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Australia Review Critics


Dave White Profile

...triple-espresso-shot extreme romance Read full review

Other Critics provided by

Critics scores range from 0 to 100, with higher scores indicating more favorable reviews.

  • 3.0

    out of 100

    Mixed or average reviews
    based on a weighted average of all
    critic review scores.

  • 42

    out of 100

    Entertainment Weekly Lisa Schwarzbaum

    Long before the second hour of Australia (which feels like the fifth), it's clear that Luhrmann hasn't found a satisfactory way to make a movie nearly as ballsy -- or coherent -- as he wants his creation to be.

    Read Full Review

  • 50

    out of 100

    USA Today Claudia Puig

    Like the last two "Pirates" movies, Australia is ambitious more than awe-inspiring, grandiose rather than grand, full of spectacle but not spectacular.

    Read Full Review

  • 70

    out of 100

    Wall Street Journal Joe Morgenstern

    [Luhrmann's] movie is all over the map. But what a gorgeous map it is. The too-muchness, like the too-longness, befits the Northern Territory's vastness. In its heart of hearts Australia is an old-fashioned Western -- a Northern, if you will -- and all the more enjoyable for it.

    Read Full Review

  • 80

    out of 100

    The Hollywood Reporter

    Defies all but the most cynical not to get carried away by the force of its grandiose imagery and storytelling.

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For Families provided by Common Sense Media

Iffy for 14+

Messy but engrossing epic about race, love, and war.

What Parents Need to Know

Parents need to know that this historical melodrama stars popular Aussies Nicole Kidman and Hugh Jackman, but even with that level of celebrity wattage, it's unlikely to attract tweens and younger teens. But older teens, especially mature girls, may be drawn to the romance that's played up in the advertising. The film deals with mature themes like racism, greed, war, class consciousness, and sexual politics. The violence is realistic and occasionally bloody -- characters are speared, shot, burned, drowned, and beaten. The characters' sexual chemistry and tension turns into several passionate kisses and a love-making scene in which bare shoulders, a man's chest, and a woman's underwear, back, and legs are all visible. The Northern Territory is portrayed as full of hard-drinking, aboriginal-hating men and demure, high-society couples. Mature teens who see the film are likely to learn about about Australia's role in World War II and how the country historically treated its indigenous people.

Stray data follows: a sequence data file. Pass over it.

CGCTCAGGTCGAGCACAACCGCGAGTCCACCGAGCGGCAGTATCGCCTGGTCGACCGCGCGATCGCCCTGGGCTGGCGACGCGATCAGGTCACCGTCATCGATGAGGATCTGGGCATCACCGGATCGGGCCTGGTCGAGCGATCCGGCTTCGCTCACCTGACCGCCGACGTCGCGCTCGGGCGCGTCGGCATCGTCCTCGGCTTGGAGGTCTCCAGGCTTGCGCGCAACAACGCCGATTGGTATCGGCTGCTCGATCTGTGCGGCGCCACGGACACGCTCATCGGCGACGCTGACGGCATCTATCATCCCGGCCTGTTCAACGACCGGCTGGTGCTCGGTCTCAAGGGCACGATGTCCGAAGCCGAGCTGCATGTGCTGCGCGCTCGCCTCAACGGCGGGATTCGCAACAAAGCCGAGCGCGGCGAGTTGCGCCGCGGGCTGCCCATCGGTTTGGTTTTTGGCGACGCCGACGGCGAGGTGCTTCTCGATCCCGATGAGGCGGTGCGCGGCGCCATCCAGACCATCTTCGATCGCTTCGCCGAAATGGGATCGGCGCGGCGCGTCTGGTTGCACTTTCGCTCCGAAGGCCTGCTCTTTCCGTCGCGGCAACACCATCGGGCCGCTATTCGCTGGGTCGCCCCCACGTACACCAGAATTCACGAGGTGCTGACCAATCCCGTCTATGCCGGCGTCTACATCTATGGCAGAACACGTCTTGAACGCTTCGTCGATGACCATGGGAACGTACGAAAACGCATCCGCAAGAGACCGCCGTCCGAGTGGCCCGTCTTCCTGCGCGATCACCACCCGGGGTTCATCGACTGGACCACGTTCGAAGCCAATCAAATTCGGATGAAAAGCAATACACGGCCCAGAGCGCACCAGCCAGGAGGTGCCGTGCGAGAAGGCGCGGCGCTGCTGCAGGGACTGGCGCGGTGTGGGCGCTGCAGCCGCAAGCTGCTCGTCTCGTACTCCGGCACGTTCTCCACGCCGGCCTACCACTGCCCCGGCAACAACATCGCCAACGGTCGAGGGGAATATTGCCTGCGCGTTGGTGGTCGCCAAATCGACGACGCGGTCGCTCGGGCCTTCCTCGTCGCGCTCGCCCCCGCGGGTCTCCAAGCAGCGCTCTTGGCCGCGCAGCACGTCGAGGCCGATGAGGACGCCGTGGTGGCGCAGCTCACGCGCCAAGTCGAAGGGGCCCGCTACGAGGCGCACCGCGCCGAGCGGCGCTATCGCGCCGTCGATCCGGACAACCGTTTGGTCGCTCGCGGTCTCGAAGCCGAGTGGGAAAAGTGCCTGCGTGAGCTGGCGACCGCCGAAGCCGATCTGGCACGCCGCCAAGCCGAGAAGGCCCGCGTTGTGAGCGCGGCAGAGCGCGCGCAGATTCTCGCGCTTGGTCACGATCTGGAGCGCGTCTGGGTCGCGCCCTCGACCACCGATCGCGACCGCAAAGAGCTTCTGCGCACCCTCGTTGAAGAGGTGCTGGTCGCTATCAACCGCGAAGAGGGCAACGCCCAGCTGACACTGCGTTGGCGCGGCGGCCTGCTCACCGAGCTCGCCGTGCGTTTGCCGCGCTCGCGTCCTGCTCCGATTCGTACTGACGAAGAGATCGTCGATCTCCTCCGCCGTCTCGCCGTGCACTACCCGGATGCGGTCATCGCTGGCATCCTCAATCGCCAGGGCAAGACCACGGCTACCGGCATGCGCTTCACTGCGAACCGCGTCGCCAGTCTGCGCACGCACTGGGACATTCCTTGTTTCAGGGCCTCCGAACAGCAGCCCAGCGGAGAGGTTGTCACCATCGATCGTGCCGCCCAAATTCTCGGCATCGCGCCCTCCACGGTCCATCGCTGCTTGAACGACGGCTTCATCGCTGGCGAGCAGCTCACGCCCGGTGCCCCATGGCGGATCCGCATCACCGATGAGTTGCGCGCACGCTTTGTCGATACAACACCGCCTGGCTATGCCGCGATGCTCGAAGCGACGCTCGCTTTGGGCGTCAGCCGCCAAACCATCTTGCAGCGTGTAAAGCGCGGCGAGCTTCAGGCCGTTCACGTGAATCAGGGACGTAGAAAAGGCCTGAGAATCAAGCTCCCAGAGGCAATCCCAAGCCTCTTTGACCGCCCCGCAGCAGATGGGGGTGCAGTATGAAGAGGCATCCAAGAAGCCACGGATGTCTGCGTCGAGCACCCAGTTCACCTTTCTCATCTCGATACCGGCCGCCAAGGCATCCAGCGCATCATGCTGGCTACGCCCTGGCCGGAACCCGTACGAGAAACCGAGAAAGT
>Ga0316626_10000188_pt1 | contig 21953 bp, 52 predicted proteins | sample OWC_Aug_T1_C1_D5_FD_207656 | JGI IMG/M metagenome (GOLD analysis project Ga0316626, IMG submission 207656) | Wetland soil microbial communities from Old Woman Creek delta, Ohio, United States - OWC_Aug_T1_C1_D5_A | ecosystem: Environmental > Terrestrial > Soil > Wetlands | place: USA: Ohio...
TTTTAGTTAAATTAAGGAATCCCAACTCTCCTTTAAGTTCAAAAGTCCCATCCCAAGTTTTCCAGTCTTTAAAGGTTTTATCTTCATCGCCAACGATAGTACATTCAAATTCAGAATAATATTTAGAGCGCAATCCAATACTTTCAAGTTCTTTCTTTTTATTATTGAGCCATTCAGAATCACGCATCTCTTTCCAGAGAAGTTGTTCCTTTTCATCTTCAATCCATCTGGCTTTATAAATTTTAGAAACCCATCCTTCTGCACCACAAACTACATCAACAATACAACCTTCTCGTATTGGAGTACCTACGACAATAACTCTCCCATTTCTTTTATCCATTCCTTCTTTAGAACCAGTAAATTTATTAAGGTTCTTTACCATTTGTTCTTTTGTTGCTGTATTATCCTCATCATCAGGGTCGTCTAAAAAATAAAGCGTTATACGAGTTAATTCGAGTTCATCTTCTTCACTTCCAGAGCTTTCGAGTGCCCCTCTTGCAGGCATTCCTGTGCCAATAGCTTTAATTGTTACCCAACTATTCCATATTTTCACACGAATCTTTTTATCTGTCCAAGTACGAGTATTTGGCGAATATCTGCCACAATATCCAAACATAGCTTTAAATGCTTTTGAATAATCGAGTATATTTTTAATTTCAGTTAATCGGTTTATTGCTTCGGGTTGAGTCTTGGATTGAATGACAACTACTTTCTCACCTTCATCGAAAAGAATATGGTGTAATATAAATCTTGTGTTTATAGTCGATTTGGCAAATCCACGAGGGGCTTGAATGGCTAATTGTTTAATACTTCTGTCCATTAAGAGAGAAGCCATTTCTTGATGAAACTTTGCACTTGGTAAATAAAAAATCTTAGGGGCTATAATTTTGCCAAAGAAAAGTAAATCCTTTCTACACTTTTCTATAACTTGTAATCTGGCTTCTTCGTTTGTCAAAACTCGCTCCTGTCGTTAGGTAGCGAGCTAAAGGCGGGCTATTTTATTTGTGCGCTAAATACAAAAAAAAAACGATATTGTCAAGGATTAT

• Families can talk about the film's big issues. What do your kids think about the way the film addresses race, and how do they think things have changed since the film's era?
  • How were World War II-era racial tensions in Australia similar to anddifferent from those in America?
  • How accurate do you think the movie isin portraying Australia's history? What did you learn about the countrythat you didn't know before seeing the movie?

The good stuff
  • message true2

    Messages: The movie's historically accurate storyline -- in which half-aboriginal, half-white children are taken away from their homes and taught how to be domestic servants in white society -- is meant to teach an historical lesson about racism toward native cultures. Other messages include love triumphing against the odds and people finding family in unexpected places.

  • rolemodels true1

    Role models: A woman is underestimated as not being brave or bold enough to run herown cattle farm in a dangerous territory, but she shows the men aroundher that she can hold her own. A couple from different social classes falls in love and further goes against the norms of the time by socializing with aboriginal people. Some characters are outright villains with no redeeming qualities.

What to watch for
  • violence false4

    Violence: Several scenes of disturbing violence, including two men being speared to death, one man getting thrown into crocodile-infested waters, a woman drowning, a man being trampled to death by a stampede of cows, a young boy being struck by an adult, World War II bombings/explosions, burned characters, and the death of a well-liked character. A few instances of violence are episodes of men sacrificing themselves to save other characters. A kangaroo is hunted, but the scene is played for laughs.

  • sex false2

    Sex: The film's stars have an electric chemistry that's accompanied by a lot of sexual tension. Jackman's character in particular is depicted as incredibly sexually attractive; there are several scenes of him shirtless. A scene in which a white man knocks on an aboriginal woman's door for sex (he's later shown buckling his belt, etc.) is somewhat disturbing. A couple passionately kisses several times and makes love on a bed, but there's no nudity. A woman takes a bath in front of a man (no camera shots below the shoulders). A boy is aware of sexual behavior and calls it "wrong-headed business."

  • language false3

    Language: Lots of "crikey"; other language includes infrequent uses of words like "damn," "bloody," and "bastard." One use of "f--king." Several characters use disparaging terms to refer to aboriginal and half-aboriginal people, including "creamy."

  • consumerism false0

    Consumerism: Not an issue

  • drugsalcoholtobacco false3

    Drinking, drugs and smoking: Australians are portrayed as hard drinking. Various adults drink hard liquor in and out of a pub. One man is known as a drunk and sneaks alcohol on most occasions.